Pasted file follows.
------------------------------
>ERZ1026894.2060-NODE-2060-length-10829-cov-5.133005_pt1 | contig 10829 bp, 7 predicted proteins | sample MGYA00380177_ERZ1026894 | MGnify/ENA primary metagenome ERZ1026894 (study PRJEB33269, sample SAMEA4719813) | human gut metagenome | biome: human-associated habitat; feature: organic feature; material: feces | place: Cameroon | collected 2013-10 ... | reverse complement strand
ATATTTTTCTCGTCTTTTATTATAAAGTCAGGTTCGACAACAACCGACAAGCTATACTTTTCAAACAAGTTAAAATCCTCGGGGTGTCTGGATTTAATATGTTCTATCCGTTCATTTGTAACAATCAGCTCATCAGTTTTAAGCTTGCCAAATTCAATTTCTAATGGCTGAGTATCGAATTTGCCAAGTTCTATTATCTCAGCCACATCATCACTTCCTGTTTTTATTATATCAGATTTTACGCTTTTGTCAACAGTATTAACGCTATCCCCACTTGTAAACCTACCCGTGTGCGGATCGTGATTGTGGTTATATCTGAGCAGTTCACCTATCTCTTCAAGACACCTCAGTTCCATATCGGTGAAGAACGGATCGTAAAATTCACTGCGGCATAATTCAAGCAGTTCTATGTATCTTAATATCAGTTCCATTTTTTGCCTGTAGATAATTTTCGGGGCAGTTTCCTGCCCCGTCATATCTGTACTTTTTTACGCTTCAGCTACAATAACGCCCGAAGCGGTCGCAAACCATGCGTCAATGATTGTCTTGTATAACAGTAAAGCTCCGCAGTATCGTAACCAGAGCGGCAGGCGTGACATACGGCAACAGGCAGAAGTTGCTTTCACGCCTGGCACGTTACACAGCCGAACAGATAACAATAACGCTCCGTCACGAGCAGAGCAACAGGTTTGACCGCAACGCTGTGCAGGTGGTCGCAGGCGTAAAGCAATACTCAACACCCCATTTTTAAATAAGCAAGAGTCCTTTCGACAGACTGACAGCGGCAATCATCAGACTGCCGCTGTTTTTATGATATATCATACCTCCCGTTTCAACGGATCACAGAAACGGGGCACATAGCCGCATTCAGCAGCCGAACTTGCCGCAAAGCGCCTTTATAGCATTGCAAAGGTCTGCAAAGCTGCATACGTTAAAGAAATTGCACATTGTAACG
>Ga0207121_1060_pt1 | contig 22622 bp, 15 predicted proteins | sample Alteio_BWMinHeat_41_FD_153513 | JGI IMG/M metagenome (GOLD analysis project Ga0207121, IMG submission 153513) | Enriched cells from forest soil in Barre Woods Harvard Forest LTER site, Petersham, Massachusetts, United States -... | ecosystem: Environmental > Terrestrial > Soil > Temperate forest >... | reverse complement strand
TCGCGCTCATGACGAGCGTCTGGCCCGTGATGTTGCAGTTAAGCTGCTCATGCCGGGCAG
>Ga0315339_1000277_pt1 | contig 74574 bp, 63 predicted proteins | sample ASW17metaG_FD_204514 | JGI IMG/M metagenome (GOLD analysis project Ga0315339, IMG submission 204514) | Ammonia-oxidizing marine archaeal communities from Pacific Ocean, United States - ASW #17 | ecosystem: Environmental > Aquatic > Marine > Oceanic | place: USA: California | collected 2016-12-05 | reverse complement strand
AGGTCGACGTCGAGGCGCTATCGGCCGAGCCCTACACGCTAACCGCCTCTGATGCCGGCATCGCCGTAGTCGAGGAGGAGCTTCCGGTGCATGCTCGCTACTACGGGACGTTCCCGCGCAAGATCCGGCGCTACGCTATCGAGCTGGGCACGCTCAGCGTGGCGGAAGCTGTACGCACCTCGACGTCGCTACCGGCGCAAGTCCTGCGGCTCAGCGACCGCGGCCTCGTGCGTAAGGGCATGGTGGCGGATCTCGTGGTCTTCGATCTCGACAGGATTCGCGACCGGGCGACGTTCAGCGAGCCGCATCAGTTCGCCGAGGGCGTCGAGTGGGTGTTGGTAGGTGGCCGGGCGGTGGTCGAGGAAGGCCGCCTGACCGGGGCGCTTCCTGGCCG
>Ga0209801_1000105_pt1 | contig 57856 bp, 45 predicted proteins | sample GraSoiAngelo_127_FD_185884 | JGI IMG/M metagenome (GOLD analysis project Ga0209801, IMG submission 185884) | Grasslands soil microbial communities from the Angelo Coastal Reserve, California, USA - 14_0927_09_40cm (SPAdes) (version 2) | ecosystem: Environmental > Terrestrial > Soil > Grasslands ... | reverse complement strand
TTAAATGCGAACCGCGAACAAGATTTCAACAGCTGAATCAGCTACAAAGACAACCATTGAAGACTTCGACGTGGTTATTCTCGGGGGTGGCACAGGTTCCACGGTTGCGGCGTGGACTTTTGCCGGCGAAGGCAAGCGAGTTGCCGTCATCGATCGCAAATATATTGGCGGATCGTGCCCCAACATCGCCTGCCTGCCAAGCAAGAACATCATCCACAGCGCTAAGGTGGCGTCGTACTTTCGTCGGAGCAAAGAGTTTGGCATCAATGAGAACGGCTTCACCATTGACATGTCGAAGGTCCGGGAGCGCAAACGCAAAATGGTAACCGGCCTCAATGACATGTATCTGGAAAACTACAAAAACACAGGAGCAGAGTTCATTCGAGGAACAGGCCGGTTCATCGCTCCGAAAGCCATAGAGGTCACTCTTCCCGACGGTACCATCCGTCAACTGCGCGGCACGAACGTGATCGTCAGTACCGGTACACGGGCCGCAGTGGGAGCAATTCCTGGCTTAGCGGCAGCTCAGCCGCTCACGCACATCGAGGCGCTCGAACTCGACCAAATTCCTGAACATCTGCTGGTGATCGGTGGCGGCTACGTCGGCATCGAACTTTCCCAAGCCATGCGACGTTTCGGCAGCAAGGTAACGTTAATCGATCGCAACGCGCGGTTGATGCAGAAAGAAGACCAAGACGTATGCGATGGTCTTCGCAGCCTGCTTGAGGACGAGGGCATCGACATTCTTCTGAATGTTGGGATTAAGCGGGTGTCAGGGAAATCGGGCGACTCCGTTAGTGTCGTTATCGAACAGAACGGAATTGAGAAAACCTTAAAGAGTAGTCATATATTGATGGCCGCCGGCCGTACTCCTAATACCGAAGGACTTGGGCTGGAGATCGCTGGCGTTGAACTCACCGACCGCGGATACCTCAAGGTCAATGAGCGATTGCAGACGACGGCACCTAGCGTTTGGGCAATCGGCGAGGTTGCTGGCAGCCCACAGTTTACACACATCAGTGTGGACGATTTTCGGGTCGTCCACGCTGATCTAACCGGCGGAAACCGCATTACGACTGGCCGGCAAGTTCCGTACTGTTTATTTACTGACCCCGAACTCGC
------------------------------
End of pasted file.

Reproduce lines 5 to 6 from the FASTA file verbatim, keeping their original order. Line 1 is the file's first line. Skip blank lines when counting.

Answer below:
>Ga0315339_1000277_pt1 | contig 74574 bp, 63 predicted proteins | sample ASW17metaG_FD_204514 | JGI IMG/M metagenome (GOLD analysis project Ga0315339, IMG submission 204514) | Ammonia-oxidizing marine archaeal communities from Pacific Ocean, United States - ASW #17 | ecosystem: Environmental > Aquatic > Marine > Oceanic | place: USA: California | collected 2016-12-05 | reverse complement strand
AGGTCGACGTCGAGGCGCTATCGGCCGAGCCCTACACGCTAACCGCCTCTGATGCCGGCATCGCCGTAGTCGAGGAGGAGCTTCCGGTGCATGCTCGCTACTACGGGACGTTCCCGCGCAAGATCCGGCGCTACGCTATCGAGCTGGGCACGCTCAGCGTGGCGGAAGCTGTACGCACCTCGACGTCGCTACCGGCGCAAGTCCTGCGGCTCAGCGACCGCGGCCTCGTGCGTAAGGGCATGGTGGCGGATCTCGTGGTCTTCGATCTCGACAGGATTCGCGACCGGGCGACGTTCAGCGAGCCGCATCAGTTCGCCGAGGGCGTCGAGTGGGTGTTGGTAGGTGGCCGGGCGGTGGTCGAGGAAGGCCGCCTGACCGGGGCGCTTCCTGGCCG